Graduate School of Nursing Dissertations

Publication Date

2016-04-11

Document Type

Dissertation, Doctoral

Department

Graduate School of Nursing

Dissertation Committee Chair

Carol Bova

Keywords

Chronic health conditions, decision-making, informed consent, pediatrics, research participation, Adolescent, Chronic Disease, Outpatients, Parents, Qualitative Research, Parental Consent, Patient Participation

Subject Categories

Bioethics and Medical Ethics | Health Services Administration | Health Services Research | Pediatric Nursing | Pediatrics

Abstract

The purpose and aims of this qualitative descriptive study were to describe how past experiences with research (including communication, information, values and support) may contribute to research fatigue among youth and parents of youth with HIV, CF, and T1D. Eighteen parents and youth were purposively recruited from outpatient subspecialty clinics at a major academic medical center. They took part in qualitative interviews, completed a demographics form, and the Decisional Conflict Scale. Youth participants also completed the Erikson Psychosocial Stage Inventory. Two major themes emerged: blurred lines and hope for the future. Research fatigue was not found in this sample. Results point to challenges with informed consent in settings where research and clinical care are integrated, and suggest that protective factors allow for continued participation without excess burden on youth and parents. Strategies to minimize research fatigue and support engagement in research are offered.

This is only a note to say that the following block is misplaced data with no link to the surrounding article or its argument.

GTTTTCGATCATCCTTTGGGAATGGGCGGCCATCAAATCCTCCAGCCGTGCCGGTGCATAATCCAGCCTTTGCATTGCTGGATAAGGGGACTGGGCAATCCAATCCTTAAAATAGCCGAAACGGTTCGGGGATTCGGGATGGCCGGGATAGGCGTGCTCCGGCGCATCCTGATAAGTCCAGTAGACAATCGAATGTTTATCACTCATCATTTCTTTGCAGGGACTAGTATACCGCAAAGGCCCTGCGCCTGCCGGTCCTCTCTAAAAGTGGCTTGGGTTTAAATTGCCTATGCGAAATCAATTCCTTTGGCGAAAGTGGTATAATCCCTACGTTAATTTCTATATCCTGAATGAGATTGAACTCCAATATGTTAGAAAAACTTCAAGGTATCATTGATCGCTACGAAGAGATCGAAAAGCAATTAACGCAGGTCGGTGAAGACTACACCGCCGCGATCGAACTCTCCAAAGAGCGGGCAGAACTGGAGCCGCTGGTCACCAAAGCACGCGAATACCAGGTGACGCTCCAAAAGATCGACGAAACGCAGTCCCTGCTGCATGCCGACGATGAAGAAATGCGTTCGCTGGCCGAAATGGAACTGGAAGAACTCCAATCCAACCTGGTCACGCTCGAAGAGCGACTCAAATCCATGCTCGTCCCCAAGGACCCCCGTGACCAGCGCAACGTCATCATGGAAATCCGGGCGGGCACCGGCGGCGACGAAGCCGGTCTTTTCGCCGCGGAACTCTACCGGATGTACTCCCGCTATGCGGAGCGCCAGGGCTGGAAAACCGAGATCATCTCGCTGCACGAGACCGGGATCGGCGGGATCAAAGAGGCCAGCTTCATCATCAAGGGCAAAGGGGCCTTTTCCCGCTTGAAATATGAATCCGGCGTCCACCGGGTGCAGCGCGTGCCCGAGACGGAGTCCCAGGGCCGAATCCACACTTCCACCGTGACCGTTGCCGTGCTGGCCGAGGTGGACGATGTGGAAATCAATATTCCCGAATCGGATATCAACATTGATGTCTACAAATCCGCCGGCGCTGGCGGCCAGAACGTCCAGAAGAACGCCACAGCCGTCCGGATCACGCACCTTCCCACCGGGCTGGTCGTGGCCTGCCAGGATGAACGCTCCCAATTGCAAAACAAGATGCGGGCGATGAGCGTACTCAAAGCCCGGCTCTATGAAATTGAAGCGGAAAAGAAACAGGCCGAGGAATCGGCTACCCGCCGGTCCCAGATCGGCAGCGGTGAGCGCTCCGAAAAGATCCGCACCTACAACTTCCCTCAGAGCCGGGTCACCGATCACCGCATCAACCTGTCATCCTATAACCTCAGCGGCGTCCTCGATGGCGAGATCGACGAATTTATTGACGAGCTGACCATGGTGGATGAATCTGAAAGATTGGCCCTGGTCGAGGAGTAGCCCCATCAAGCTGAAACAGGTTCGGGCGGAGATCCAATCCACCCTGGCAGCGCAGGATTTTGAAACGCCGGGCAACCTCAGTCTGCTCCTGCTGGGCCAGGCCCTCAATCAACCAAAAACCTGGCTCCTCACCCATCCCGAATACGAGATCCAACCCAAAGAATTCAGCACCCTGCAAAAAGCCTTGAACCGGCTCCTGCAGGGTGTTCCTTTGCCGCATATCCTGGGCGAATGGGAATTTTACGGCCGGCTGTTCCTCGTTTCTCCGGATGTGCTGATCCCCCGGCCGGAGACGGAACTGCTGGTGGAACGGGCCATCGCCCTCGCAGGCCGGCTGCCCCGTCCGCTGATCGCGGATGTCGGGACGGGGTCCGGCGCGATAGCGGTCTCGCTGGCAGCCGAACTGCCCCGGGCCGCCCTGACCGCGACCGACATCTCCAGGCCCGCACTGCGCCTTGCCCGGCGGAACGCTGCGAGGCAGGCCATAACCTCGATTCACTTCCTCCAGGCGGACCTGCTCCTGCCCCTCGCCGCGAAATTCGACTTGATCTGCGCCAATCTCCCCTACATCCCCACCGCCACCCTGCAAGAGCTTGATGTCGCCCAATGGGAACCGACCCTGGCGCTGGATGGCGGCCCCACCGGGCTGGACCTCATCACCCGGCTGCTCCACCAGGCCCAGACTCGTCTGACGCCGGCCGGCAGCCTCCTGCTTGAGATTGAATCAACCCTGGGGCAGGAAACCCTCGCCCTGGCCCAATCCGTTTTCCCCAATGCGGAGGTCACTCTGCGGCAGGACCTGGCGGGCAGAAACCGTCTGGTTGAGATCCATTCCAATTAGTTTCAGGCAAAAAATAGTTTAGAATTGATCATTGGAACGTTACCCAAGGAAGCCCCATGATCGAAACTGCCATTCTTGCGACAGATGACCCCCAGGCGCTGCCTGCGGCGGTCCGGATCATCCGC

Comments

Material from this dissertation has been published in: Pagano-Therrien J, Sullivan-Bolyai S. Research Participation Decision-Making Among Youth and Parents of Youth With Chronic Health Conditions. J Pediatr Health Care. 2016 Aug 20. pii: S0891-5245(16)30157-2. doi: 10.1016/j.pedhc.2016.07.002. PubMed PMID: 27553117.

DOI

10.13028/h9de-yk94

Rights and Permissions

Copyright is held by the author, with all rights reserved.

Creative Commons License

Creative Commons Attribution 4.0 License
This work is licensed under a Creative Commons Attribution 4.0 License.

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